Two other quotes that resonated with me, and  are in keeping with the views I described in this post:



“Transformational philanthropy requires a transformational vision, and that vision must be articulated in a way that allows donors to see how student’s lives will be changed.” If your charity is a small charity and not a college, just substitute whatever word you use to describe your user group in this sentence and the meaning is the same for your organization. The researchers go on to describe: “ Invest in excellence and donors will invest in you. As powerful as a strong vision is, it must be partnered by institutional excellence.”


Lilly Family School of Philanthropy (2013) Million Dollar Ready: Assessing the institutional factors the

             lead to transformational gifts: as retrieved from:


Your smartphone is 80 percent of everything Radio Shack carried in 1991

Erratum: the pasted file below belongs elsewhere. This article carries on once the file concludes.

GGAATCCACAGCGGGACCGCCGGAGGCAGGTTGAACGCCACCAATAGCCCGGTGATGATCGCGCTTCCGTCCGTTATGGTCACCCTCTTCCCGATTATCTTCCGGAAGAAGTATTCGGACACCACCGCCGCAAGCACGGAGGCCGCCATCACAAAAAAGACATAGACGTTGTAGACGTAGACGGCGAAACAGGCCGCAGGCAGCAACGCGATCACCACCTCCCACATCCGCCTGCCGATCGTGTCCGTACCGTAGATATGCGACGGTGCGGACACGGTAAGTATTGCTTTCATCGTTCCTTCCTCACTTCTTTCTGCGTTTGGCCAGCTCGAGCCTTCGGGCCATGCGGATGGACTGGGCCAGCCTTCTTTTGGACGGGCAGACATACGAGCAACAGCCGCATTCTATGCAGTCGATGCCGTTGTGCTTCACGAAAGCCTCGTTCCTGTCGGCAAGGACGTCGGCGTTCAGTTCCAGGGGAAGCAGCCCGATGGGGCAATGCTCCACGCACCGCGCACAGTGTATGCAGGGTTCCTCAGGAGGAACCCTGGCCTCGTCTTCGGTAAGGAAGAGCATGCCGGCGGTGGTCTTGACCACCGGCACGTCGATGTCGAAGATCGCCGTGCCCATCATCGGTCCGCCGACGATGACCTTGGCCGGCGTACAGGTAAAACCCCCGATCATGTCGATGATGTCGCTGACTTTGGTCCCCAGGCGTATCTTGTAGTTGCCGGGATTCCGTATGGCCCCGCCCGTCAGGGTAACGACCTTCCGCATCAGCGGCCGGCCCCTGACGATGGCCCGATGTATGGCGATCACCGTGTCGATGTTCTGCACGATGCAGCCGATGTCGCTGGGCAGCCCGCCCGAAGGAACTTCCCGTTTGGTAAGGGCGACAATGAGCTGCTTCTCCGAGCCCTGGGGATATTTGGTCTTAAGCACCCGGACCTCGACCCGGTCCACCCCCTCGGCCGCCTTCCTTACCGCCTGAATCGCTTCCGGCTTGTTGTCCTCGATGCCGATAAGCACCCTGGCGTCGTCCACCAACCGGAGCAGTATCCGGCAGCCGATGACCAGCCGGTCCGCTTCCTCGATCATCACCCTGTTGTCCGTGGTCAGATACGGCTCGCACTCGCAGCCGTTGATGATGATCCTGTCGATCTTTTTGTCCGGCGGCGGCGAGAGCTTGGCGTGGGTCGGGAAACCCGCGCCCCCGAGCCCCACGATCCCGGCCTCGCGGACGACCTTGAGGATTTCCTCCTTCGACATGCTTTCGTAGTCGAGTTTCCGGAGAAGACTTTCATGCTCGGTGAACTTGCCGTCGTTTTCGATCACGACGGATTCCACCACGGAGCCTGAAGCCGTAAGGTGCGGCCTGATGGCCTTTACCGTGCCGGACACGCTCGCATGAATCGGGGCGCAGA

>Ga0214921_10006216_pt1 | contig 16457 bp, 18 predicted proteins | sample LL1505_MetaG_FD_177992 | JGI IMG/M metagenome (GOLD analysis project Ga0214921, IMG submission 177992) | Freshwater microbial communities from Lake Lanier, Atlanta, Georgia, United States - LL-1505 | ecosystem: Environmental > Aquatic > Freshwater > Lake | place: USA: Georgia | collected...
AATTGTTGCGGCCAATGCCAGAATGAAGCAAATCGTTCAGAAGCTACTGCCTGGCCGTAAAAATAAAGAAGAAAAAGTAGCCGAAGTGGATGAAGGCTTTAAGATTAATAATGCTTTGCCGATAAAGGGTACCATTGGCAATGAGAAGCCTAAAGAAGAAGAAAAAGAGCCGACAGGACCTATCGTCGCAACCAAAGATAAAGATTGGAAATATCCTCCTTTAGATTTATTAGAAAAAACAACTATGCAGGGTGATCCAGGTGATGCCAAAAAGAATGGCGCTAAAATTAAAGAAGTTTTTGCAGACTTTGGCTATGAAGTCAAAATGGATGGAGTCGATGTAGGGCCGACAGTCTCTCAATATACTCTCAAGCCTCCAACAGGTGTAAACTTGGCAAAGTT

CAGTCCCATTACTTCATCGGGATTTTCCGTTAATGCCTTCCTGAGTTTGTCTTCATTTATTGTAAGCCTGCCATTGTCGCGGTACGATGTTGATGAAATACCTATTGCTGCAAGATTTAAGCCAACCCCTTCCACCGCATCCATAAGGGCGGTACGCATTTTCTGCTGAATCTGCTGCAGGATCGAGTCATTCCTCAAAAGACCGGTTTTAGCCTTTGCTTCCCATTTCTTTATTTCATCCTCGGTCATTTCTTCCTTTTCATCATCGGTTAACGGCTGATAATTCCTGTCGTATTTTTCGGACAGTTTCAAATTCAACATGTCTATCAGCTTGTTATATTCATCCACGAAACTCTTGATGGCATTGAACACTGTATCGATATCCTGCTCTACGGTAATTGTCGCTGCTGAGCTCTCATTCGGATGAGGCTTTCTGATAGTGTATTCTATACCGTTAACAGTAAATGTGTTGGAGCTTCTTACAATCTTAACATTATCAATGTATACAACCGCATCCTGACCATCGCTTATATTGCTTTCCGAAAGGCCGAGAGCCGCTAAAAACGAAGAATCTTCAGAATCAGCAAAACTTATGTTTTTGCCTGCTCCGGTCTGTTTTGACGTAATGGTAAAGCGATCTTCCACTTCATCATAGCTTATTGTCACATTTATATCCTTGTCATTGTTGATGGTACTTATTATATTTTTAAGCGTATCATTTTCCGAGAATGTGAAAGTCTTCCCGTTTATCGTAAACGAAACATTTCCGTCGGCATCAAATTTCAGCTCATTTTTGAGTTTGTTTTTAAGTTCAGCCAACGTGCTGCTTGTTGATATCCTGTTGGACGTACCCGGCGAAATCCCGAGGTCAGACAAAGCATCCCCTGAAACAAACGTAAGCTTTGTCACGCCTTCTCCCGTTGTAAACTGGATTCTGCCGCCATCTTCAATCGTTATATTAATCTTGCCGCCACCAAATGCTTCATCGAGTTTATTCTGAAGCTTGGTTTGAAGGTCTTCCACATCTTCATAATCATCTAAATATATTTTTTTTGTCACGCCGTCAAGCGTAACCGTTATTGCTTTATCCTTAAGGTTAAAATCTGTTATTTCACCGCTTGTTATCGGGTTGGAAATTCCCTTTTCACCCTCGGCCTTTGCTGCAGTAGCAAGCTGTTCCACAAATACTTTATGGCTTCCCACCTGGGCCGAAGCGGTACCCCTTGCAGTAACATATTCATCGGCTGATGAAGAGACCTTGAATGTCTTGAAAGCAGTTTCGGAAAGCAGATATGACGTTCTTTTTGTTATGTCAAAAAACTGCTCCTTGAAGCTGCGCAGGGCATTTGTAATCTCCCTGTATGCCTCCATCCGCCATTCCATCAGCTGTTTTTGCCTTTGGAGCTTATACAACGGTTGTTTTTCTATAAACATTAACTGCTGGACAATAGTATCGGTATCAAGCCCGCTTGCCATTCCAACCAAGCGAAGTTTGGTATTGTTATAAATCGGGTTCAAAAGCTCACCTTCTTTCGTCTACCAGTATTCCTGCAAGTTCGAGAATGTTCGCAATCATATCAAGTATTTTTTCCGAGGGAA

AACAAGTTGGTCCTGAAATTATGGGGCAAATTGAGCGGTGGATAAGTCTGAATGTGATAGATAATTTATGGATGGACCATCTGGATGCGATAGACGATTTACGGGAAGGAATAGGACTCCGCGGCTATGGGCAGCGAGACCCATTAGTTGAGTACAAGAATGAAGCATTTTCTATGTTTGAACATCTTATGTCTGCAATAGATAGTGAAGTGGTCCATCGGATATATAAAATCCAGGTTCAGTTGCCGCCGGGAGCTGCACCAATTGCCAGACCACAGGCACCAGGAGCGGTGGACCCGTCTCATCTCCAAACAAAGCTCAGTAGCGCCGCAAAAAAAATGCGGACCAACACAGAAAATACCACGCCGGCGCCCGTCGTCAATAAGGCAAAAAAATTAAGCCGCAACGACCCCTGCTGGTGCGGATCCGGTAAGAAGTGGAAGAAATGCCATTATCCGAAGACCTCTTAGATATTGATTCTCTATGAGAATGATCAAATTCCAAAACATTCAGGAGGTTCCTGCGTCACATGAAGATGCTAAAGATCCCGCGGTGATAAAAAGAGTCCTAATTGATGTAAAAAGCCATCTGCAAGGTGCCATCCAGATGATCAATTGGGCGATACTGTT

A little over a year ago we re-designed our website. This year we will be doing some work on improving how mobile –friendly our website is. We re-designed the website to “tweak” our branding a bit, but mostly we were working on the backend to improve our on-line giving features and our peer to peer fundraising pages.  Our assumption was that we would raise some additional funds through peer to peer fundraising pages and overall this would drive more donations on-line. A couple assumptions that we made were that our millennial (and younger donors) would be the major users of the new features and that in general we would be receiving gifts in the $20 to $250 range. We knew we would have some larger gifts but the improvements to our website and software was really targeted at the base of our donor pyramid. Well wouldn’t you know it one of the first donors to use our new on-line features was a couple in their early seventies? This couple typically comes in twice a year and physically hands Marla a cheque. If Marla isn’t around they ask if I am in and they personally give me the cheques. The donation was a $5000 donation which blows assumption number two out of the water. The lesson is everything you think you know about on-line donations and new technologies will change by next year.